Mardi Gras, food festivals, and more—the states along the southern Great River Road offer an outstanding calendar of events all year long. Here’s a look at just a few of the annual events you’ll find in Mississippi River cities and towns in Kentucky, Tennessee, Arkansas, Mississippi, and Louisiana.
- Banana Festival, Fulton – Every September, the twin towns of Fulton, Kentucky, and South Fulton, Tennessee, come together for this fun event that celebrates the area’s history as an important railroad stop (it had the only icehouse on the way to Chicago from New Orleans, meaning fruits like bananas could make the long trip). The festival includes food vendors, craft vendors, and (obviously) lots of banana treats.
- Memphis in May – Head to the Home of the Blues every spring for a monthlong celebration of music, international culture, and food. The festivities traditionally kick off with the Beale Street Music Festival (on pause for 2024), which attracts world-famous acts from a diverse array of genres for a three-day celebration. Bring your appetite for the World Championship Barbecue Cooking Contest in the middle of the month and work of the calories at the annual Great American River Run over Memorial Day weekend.
- Let it Glow Light Show, Union City – Discovery Park of America is part of the official network of Great River Road Interpretive Centers and holds events throughout the year for school groups and other visitors. A holiday highlight is the Let it Glow Light Show, a walk- or drive-thru display that features more than a million lights spread throughout the park’s grounds, as well as live music, visits from Santa and Mrs. Clau, and other attractions.
- King Biscuit Blues Festival, Helena-West Helena – Discover the sounds of the Delta at this annual event held the weekend before Columbus Day. Named for King Biscuit Time, the longest-running daily radio show (which broadcasts from the Delta Cultural Center in downtown Helena), the festival brings thousands of visitors to the banks of the Mississippi for a weekend of blues music from performers across the South and the country.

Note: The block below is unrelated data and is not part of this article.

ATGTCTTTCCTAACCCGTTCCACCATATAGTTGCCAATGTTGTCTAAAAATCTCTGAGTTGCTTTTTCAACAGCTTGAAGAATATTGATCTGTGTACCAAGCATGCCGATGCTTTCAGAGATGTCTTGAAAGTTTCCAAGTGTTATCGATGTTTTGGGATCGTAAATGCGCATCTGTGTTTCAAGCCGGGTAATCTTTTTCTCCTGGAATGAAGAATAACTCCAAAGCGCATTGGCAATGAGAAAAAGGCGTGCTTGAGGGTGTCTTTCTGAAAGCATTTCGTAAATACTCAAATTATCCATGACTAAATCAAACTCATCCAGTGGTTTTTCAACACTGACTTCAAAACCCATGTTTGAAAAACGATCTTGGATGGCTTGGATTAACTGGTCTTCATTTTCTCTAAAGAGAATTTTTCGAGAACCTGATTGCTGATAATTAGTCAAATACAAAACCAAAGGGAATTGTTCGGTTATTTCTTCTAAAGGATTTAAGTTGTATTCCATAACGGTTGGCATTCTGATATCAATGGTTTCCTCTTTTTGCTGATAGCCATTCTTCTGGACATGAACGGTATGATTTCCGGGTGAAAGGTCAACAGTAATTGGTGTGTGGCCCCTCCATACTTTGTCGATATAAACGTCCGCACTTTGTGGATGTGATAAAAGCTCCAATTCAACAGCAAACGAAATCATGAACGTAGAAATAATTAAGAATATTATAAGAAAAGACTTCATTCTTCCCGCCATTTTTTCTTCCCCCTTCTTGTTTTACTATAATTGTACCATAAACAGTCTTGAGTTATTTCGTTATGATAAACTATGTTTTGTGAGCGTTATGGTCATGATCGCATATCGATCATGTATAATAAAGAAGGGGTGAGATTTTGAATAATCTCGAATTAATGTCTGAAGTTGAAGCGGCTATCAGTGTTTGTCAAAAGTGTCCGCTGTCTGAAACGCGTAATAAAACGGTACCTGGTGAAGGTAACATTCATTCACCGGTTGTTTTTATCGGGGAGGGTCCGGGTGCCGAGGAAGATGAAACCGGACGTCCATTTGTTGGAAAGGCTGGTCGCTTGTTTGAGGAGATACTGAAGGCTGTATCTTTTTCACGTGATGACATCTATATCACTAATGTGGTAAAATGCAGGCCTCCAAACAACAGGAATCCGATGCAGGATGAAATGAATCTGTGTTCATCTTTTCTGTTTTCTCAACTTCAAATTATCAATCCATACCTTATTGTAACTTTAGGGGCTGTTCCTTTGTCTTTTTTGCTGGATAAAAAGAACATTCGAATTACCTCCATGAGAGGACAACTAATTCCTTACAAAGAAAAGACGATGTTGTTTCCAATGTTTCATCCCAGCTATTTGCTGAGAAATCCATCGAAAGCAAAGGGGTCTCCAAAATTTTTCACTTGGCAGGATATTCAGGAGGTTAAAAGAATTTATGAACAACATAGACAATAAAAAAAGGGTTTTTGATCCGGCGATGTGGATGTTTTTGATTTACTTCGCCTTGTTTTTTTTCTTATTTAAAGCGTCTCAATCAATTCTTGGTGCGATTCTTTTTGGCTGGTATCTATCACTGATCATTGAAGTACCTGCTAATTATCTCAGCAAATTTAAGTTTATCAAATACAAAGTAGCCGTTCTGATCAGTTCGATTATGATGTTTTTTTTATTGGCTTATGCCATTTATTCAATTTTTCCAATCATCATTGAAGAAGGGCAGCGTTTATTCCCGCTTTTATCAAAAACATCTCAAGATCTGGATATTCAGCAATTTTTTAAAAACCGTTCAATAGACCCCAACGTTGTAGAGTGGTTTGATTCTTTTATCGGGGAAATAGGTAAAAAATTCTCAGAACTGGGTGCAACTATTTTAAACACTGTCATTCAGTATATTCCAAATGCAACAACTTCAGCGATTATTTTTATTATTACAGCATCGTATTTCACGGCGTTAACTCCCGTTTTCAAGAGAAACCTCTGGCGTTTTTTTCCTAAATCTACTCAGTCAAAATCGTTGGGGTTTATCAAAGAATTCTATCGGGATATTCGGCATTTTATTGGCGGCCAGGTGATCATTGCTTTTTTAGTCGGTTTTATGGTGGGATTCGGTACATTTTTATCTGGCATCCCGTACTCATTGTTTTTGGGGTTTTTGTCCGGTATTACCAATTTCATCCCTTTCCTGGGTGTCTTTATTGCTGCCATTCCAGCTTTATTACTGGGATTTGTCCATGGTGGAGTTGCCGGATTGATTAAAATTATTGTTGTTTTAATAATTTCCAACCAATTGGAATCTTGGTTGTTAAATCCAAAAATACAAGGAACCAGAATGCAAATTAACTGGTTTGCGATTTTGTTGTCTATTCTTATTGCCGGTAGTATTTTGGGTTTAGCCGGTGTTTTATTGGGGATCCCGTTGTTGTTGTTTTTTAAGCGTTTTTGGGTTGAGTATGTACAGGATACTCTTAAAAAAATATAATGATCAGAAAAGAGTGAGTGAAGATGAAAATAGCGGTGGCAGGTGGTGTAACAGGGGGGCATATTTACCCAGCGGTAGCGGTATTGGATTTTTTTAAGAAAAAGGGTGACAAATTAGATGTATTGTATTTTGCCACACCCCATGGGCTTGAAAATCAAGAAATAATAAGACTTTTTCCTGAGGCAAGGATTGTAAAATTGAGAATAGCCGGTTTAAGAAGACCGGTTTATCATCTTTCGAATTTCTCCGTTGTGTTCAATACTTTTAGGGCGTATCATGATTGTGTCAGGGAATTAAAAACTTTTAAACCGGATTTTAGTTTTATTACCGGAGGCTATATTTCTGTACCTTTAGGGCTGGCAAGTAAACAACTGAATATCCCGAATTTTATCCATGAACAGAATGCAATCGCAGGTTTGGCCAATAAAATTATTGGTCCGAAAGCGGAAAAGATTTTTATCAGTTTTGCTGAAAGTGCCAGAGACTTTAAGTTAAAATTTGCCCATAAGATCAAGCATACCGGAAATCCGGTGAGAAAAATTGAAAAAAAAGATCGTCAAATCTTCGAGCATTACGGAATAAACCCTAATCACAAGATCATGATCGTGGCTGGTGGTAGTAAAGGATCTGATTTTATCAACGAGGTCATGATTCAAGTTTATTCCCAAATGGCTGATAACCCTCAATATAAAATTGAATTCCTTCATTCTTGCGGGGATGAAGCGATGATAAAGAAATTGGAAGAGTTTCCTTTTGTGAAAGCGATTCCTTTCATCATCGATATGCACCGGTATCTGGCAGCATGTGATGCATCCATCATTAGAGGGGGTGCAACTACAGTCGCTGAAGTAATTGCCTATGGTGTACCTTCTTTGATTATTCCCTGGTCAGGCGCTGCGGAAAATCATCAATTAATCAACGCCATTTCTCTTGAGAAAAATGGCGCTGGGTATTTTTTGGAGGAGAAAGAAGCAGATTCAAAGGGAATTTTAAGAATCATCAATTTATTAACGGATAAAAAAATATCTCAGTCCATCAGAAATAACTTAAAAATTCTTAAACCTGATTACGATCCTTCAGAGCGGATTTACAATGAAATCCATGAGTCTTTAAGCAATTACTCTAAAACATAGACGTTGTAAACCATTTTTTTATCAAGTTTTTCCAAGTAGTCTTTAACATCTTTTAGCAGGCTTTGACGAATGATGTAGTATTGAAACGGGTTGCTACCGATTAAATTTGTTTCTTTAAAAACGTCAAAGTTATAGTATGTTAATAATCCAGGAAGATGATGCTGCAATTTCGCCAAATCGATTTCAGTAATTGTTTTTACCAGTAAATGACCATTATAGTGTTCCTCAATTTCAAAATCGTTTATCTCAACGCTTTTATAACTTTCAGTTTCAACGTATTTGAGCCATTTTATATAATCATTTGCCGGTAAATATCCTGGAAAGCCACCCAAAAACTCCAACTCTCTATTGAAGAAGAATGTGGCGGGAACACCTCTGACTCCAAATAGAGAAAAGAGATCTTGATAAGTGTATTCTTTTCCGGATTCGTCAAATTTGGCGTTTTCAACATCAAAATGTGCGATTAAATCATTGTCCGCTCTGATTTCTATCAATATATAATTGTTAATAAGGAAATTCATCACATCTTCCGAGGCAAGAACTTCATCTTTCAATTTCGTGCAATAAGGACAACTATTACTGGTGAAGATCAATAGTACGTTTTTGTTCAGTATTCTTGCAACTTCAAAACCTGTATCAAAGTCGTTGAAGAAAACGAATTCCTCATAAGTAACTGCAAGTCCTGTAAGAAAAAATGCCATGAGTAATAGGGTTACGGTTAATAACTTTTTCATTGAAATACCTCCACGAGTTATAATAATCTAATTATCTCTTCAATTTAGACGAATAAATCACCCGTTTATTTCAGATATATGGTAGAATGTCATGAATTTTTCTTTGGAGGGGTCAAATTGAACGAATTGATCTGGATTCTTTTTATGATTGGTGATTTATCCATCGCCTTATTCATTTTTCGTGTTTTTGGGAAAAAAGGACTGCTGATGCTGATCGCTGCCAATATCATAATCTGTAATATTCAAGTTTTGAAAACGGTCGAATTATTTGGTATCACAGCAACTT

- Lake Chicot Fall Festival, Lake Village – The community of Lake Village in southeastern Arkansas is home to not only Lake Chicot—the state’s largest natural lake and the largest oxbow lake in North America at 20 miles long—but also the annual Lake Chicot Fall Festival, which features a barbecue cookoff, a classic car show, and more fun events.
- Juke Joint Festival, Clarksdale – Clarksdale is rich in blues history—it’s the site of the Delta Blues Museum and the famous Crossroads where Robert Johnson supposedly sold his soul for his legendary musical talent—so it makes sense that it’s home to lots of great opportunities to catch live music. One event that visitors shouldn’t miss is the annual Juke Joint Festival, which features a day (and night) of live music from more than 100 blues artists at venues throughout the city.
- Spring Pilgrimage, Natchez – Every March and April, the historic city of Natchez—the oldest continuous settlement on the Mississippi River, it was officially established in 1716—opens more than a dozen of its iconic homes to the public for tours as part of the Spring Pilgrimage. The event includes guided tours of pre-Civil War homes and other properties on the National Register of Historic Places.
- Christmas Eve bonfires, St. James Parish – This uniquely Louisiana tradition features the lighting of gigantic bonfires along the levees on the Mississippi River to help “Papa Noel” (the Cajun Santa Claus) navigate his route on Christmas Eve. These bonfires can be found throughout Louisiana’s river parishes but are most common in the communities of Grammercy, Lutcher, and Paulina in St. James Parish, about 30 miles upriver from New Orleans.
- Festivals & celebrations, New Orleans – New Orleans isn’t called the Festival Capital of the World for nothing. Throughout the year, the Big Easy welcomes millions of visitors to music festivals, cultural celebrations, arts events, and much more. There’s a festival going on every weekend—visitors can find fun at Mardi Gras, Essence Fest, the New Orleans Jazz & Heritage Festival, and many more.
Photo Credit: Arkansas Department of Parks, Heritage & Tourism